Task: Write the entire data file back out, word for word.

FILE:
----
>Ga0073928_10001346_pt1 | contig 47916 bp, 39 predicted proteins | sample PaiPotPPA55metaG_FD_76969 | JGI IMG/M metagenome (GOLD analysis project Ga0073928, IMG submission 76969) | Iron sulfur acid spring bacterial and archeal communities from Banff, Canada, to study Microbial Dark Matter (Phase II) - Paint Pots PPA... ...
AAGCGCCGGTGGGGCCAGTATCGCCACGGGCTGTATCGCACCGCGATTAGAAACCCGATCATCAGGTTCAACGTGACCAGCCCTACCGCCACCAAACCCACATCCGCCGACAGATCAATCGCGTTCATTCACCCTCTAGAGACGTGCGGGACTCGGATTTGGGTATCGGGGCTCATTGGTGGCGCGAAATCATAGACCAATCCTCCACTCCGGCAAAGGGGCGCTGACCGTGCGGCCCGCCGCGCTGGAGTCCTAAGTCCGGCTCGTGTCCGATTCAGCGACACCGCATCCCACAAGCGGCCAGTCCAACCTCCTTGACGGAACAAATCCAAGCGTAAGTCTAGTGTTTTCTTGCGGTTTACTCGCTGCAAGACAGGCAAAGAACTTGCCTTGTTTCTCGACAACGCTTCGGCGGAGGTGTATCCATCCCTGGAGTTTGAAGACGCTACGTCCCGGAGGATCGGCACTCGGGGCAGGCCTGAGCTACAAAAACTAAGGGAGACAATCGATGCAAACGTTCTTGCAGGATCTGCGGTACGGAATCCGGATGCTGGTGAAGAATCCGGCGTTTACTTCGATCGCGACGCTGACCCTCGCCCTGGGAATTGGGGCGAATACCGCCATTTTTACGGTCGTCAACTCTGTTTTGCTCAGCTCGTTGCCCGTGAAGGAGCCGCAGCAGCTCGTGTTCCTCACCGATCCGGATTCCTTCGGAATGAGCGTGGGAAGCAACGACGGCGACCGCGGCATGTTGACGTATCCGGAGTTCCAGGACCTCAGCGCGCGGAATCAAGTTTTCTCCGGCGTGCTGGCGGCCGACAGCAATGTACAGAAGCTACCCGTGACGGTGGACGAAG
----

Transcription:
>Ga0073928_10001346_pt1 | contig 47916 bp, 39 predicted proteins | sample PaiPotPPA55metaG_FD_76969 | JGI IMG/M metagenome (GOLD analysis project Ga0073928, IMG submission 76969) | Iron sulfur acid spring bacterial and archeal communities from Banff, Canada, to study Microbial Dark Matter (Phase II) - Paint Pots PPA... ...
AAGCGCCGGTGGGGCCAGTATCGCCACGGGCTGTATCGCACCGCGATTAGAAACCCGATCATCAGGTTCAACGTGACCAGCCCTACCGCCACCAAACCCACATCCGCCGACAGATCAATCGCGTTCATTCACCCTCTAGAGACGTGCGGGACTCGGATTTGGGTATCGGGGCTCATTGGTGGCGCGAAATCATAGACCAATCCTCCACTCCGGCAAAGGGGCGCTGACCGTGCGGCCCGCCGCGCTGGAGTCCTAAGTCCGGCTCGTGTCCGATTCAGCGACACCGCATCCCACAAGCGGCCAGTCCAACCTCCTTGACGGAACAAATCCAAGCGTAAGTCTAGTGTTTTCTTGCGGTTTACTCGCTGCAAGACAGGCAAAGAACTTGCCTTGTTTCTCGACAACGCTTCGGCGGAGGTGTATCCATCCCTGGAGTTTGAAGACGCTACGTCCCGGAGGATCGGCACTCGGGGCAGGCCTGAGCTACAAAAACTAAGGGAGACAATCGATGCAAACGTTCTTGCAGGATCTGCGGTACGGAATCCGGATGCTGGTGAAGAATCCGGCGTTTACTTCGATCGCGACGCTGACCCTCGCCCTGGGAATTGGGGCGAATACCGCCATTTTTACGGTCGTCAACTCTGTTTTGCTCAGCTCGTTGCCCGTGAAGGAGCCGCAGCAGCTCGTGTTCCTCACCGATCCGGATTCCTTCGGAATGAGCGTGGGAAGCAACGACGGCGACCGCGGCATGTTGACGTATCCGGAGTTCCAGGACCTCAGCGCGCGGAATCAAGTTTTCTCCGGCGTGCTGGCGGCCGACAGCAATGTACAGAAGCTACCCGTGACGGTGGACGAAG